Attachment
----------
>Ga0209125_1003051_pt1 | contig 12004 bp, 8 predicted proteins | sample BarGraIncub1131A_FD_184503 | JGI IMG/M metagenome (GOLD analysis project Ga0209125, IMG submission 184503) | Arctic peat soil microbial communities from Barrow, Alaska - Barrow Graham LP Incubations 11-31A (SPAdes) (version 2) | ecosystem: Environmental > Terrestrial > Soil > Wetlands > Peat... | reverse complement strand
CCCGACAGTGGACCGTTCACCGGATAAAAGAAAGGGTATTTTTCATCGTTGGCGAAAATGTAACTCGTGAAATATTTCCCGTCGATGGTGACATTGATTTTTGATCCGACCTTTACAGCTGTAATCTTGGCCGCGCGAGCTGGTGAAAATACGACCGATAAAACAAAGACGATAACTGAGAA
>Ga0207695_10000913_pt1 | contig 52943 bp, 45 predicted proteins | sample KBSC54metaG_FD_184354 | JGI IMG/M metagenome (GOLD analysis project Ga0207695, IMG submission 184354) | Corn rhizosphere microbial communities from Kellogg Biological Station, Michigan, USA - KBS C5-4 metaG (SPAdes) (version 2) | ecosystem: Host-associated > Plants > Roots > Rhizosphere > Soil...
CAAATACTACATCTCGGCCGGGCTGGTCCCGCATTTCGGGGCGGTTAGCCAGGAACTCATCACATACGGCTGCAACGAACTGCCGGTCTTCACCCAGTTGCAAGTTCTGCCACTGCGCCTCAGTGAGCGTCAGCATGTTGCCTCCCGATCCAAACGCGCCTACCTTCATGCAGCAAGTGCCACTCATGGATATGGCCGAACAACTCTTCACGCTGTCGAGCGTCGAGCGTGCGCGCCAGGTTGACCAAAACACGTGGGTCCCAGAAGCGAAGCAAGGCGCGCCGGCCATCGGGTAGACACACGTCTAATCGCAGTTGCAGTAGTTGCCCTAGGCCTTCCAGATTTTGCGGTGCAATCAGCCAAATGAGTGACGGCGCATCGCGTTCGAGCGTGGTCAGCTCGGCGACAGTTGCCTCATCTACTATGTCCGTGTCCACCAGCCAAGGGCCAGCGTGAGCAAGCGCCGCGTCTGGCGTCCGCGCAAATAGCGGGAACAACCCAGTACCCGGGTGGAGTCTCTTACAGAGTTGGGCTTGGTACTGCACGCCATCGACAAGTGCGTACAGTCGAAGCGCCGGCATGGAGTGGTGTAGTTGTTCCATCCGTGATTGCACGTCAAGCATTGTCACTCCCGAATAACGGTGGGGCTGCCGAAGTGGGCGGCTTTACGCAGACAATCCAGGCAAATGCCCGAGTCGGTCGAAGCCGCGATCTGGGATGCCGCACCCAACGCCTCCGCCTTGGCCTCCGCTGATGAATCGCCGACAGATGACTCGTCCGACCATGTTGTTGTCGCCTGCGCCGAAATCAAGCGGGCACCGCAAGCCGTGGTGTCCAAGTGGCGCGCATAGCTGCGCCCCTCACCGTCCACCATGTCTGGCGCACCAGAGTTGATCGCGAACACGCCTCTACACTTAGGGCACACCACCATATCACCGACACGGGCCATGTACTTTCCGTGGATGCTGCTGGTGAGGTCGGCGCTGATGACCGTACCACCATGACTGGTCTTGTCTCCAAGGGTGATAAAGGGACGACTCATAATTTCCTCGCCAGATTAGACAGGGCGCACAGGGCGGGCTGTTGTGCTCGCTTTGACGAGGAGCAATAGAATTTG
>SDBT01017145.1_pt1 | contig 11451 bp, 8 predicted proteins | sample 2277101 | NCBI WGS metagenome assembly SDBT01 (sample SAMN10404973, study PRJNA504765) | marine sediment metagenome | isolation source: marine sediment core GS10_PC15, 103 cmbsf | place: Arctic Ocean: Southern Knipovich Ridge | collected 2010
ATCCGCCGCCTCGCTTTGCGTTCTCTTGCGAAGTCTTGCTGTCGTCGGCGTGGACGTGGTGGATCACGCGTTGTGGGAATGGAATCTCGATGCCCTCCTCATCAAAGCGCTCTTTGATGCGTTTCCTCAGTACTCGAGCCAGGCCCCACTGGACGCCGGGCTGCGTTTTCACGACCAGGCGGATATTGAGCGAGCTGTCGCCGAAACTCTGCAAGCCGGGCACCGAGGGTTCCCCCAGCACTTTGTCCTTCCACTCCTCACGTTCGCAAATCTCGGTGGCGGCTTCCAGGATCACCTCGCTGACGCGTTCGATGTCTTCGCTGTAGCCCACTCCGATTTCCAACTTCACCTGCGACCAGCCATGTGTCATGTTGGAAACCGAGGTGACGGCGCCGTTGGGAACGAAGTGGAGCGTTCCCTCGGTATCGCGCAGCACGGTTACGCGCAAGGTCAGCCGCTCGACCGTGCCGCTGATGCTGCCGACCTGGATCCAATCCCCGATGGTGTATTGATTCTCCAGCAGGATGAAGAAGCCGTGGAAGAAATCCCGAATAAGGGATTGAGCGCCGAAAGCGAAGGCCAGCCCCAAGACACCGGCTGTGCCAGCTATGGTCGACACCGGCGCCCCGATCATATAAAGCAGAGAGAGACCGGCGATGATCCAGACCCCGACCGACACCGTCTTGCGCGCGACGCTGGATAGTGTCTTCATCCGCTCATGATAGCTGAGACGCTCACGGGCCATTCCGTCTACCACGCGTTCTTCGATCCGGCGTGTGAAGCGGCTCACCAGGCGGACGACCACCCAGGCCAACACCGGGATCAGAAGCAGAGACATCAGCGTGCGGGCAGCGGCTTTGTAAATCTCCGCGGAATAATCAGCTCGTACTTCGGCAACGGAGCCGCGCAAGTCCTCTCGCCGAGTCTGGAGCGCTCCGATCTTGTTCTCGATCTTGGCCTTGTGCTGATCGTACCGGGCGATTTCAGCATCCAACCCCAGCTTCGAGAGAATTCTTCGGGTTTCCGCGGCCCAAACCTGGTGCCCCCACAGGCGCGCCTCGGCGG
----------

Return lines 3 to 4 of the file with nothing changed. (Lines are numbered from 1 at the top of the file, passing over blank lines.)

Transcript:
>Ga0207695_10000913_pt1 | contig 52943 bp, 45 predicted proteins | sample KBSC54metaG_FD_184354 | JGI IMG/M metagenome (GOLD analysis project Ga0207695, IMG submission 184354) | Corn rhizosphere microbial communities from Kellogg Biological Station, Michigan, USA - KBS C5-4 metaG (SPAdes) (version 2) | ecosystem: Host-associated > Plants > Roots > Rhizosphere > Soil...
CAAATACTACATCTCGGCCGGGCTGGTCCCGCATTTCGGGGCGGTTAGCCAGGAACTCATCACATACGGCTGCAACGAACTGCCGGTCTTCACCCAGTTGCAAGTTCTGCCACTGCGCCTCAGTGAGCGTCAGCATGTTGCCTCCCGATCCAAACGCGCCTACCTTCATGCAGCAAGTGCCACTCATGGATATGGCCGAACAACTCTTCACGCTGTCGAGCGTCGAGCGTGCGCGCCAGGTTGACCAAAACACGTGGGTCCCAGAAGCGAAGCAAGGCGCGCCGGCCATCGGGTAGACACACGTCTAATCGCAGTTGCAGTAGTTGCCCTAGGCCTTCCAGATTTTGCGGTGCAATCAGCCAAATGAGTGACGGCGCATCGCGTTCGAGCGTGGTCAGCTCGGCGACAGTTGCCTCATCTACTATGTCCGTGTCCACCAGCCAAGGGCCAGCGTGAGCAAGCGCCGCGTCTGGCGTCCGCGCAAATAGCGGGAACAACCCAGTACCCGGGTGGAGTCTCTTACAGAGTTGGGCTTGGTACTGCACGCCATCGACAAGTGCGTACAGTCGAAGCGCCGGCATGGAGTGGTGTAGTTGTTCCATCCGTGATTGCACGTCAAGCATTGTCACTCCCGAATAACGGTGGGGCTGCCGAAGTGGGCGGCTTTACGCAGACAATCCAGGCAAATGCCCGAGTCGGTCGAAGCCGCGATCTGGGATGCCGCACCCAACGCCTCCGCCTTGGCCTCCGCTGATGAATCGCCGACAGATGACTCGTCCGACCATGTTGTTGTCGCCTGCGCCGAAATCAAGCGGGCACCGCAAGCCGTGGTGTCCAAGTGGCGCGCATAGCTGCGCCCCTCACCGTCCACCATGTCTGGCGCACCAGAGTTGATCGCGAACACGCCTCTACACTTAGGGCACACCACCATATCACCGACACGGGCCATGTACTTTCCGTGGATGCTGCTGGTGAGGTCGGCGCTGATGACCGTACCACCATGACTGGTCTTGTCTCCAAGGGTGATAAAGGGACGACTCATAATTTCCTCGCCAGATTAGACAGGGCGCACAGGGCGGGCTGTTGTGCTCGCTTTGACGAGGAGCAATAGAATTTG